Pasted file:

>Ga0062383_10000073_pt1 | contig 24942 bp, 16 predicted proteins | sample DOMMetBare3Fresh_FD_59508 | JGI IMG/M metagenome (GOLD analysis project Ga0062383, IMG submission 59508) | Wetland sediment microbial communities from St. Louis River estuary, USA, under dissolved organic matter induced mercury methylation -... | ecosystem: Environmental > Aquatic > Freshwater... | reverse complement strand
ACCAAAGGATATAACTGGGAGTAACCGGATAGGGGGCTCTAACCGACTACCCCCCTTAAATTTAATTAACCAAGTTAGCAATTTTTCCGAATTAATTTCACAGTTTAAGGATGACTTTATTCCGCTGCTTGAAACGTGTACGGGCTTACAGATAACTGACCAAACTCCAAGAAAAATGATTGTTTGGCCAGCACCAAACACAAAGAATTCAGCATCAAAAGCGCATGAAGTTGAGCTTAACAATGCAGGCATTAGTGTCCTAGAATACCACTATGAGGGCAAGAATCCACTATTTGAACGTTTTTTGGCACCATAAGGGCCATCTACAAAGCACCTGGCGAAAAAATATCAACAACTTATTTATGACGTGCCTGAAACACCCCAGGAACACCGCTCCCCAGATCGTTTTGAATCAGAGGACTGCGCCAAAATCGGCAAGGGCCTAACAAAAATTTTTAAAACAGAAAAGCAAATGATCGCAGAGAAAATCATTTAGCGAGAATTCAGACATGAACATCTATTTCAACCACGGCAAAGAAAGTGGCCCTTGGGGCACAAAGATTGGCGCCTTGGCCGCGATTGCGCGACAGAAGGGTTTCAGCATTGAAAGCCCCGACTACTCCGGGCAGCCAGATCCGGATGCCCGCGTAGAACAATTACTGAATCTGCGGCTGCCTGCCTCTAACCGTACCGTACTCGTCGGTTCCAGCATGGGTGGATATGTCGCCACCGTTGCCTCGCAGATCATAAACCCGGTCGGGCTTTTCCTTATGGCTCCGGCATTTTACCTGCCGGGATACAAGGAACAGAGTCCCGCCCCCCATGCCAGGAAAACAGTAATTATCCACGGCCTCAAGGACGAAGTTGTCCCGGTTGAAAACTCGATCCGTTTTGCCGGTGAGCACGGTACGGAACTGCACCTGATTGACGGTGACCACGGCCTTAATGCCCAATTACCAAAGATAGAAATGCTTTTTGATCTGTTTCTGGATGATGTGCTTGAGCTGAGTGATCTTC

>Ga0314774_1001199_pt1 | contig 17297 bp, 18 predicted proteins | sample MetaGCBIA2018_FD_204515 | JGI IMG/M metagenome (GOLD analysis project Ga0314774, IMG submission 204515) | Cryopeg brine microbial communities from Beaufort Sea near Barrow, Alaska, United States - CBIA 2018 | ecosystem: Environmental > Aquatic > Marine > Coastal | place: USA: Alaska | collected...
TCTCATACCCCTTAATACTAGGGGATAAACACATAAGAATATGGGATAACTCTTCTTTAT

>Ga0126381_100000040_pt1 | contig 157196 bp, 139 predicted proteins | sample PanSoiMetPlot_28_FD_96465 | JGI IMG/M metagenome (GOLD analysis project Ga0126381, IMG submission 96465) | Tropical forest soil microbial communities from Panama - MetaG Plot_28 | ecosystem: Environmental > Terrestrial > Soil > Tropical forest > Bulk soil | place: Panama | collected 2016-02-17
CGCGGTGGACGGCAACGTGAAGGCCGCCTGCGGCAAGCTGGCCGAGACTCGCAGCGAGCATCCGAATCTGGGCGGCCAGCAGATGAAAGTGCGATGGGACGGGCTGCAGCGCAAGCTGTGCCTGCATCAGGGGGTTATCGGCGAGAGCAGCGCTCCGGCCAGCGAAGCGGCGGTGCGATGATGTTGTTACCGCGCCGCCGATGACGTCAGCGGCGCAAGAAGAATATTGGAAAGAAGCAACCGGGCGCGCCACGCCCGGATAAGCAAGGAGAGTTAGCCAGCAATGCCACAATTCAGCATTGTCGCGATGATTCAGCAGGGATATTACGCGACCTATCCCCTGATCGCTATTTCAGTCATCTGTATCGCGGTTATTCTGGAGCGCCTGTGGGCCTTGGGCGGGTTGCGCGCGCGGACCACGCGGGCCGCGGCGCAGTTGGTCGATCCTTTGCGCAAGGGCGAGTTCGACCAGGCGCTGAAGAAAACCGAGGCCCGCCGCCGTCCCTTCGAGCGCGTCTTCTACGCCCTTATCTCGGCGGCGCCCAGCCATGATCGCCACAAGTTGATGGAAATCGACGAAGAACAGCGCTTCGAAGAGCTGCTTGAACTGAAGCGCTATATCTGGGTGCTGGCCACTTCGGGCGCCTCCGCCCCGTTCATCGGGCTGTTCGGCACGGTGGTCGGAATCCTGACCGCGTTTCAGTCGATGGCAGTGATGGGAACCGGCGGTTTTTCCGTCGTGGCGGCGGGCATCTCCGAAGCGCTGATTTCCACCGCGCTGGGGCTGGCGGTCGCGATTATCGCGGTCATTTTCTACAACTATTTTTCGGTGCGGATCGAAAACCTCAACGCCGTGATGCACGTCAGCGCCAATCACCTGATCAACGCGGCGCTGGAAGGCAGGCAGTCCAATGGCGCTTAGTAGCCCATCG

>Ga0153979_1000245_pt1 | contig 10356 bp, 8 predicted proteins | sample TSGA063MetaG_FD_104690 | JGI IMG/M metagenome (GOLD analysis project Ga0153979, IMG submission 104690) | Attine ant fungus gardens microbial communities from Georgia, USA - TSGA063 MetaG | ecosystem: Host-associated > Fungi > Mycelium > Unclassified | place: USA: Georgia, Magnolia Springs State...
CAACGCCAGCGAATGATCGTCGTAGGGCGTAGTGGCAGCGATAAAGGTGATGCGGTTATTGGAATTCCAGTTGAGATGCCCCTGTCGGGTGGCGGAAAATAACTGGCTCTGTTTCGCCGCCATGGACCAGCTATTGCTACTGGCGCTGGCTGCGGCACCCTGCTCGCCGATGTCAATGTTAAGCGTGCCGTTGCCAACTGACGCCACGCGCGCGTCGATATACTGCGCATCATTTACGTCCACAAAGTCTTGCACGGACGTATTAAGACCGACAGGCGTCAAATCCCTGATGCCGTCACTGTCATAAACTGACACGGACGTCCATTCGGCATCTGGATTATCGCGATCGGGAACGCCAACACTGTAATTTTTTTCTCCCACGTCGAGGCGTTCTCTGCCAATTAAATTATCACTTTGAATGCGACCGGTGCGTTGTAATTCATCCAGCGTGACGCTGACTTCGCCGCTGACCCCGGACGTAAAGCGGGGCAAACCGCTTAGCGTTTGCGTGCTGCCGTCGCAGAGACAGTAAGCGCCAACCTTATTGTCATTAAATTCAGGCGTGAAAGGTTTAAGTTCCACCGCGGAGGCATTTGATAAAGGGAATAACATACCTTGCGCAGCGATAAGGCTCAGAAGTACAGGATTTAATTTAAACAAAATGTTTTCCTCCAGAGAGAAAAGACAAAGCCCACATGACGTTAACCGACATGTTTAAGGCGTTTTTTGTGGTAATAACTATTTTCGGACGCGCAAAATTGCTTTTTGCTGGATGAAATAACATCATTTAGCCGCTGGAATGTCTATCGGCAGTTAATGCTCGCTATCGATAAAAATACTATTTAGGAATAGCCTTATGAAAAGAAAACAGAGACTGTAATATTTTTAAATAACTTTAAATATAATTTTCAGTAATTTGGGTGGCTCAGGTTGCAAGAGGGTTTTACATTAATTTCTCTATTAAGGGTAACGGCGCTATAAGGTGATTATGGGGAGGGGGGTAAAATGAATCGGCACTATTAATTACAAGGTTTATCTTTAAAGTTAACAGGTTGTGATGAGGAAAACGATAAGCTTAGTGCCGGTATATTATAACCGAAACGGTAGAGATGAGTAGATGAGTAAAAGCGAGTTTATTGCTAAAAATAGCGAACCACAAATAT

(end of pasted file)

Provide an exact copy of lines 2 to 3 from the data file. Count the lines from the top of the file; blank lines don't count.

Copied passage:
ACCAAAGGATATAACTGGGAGTAACCGGATAGGGGGCTCTAACCGACTACCCCCCTTAAATTTAATTAACCAAGTTAGCAATTTTTCCGAATTAATTTCACAGTTTAAGGATGACTTTATTCCGCTGCTTGAAACGTGTACGGGCTTACAGATAACTGACCAAACTCCAAGAAAAATGATTGTTTGGCCAGCACCAAACACAAAGAATTCAGCATCAAAAGCGCATGAAGTTGAGCTTAACAATGCAGGCATTAGTGTCCTAGAATACCACTATGAGGGCAAGAATCCACTATTTGAACGTTTTTTGGCACCATAAGGGCCATCTACAAAGCACCTGGCGAAAAAATATCAACAACTTATTTATGACGTGCCTGAAACACCCCAGGAACACCGCTCCCCAGATCGTTTTGAATCAGAGGACTGCGCCAAAATCGGCAAGGGCCTAACAAAAATTTTTAAAACAGAAAAGCAAATGATCGCAGAGAAAATCATTTAGCGAGAATTCAGACATGAACATCTATTTCAACCACGGCAAAGAAAGTGGCCCTTGGGGCACAAAGATTGGCGCCTTGGCCGCGATTGCGCGACAGAAGGGTTTCAGCATTGAAAGCCCCGACTACTCCGGGCAGCCAGATCCGGATGCCCGCGTAGAACAATTACTGAATCTGCGGCTGCCTGCCTCTAACCGTACCGTACTCGTCGGTTCCAGCATGGGTGGATATGTCGCCACCGTTGCCTCGCAGATCATAAACCCGGTCGGGCTTTTCCTTATGGCTCCGGCATTTTACCTGCCGGGATACAAGGAACAGAGTCCCGCCCCCCATGCCAGGAAAACAGTAATTATCCACGGCCTCAAGGACGAAGTTGTCCCGGTTGAAAACTCGATCCGTTTTGCCGGTGAGCACGGTACGGAACTGCACCTGATTGACGGTGACCACGGCCTTAATGCCCAATTACCAAAGATAGAAATGCTTTTTGATCTGTTTCTGGATGATGTGCTTGAGCTGAGTGATCTTC

>Ga0314774_1001199_pt1 | contig 17297 bp, 18 predicted proteins | sample MetaGCBIA2018_FD_204515 | JGI IMG/M metagenome (GOLD analysis project Ga0314774, IMG submission 204515) | Cryopeg brine microbial communities from Beaufort Sea near Barrow, Alaska, United States - CBIA 2018 | ecosystem: Environmental > Aquatic > Marine > Coastal | place: USA: Alaska | collected...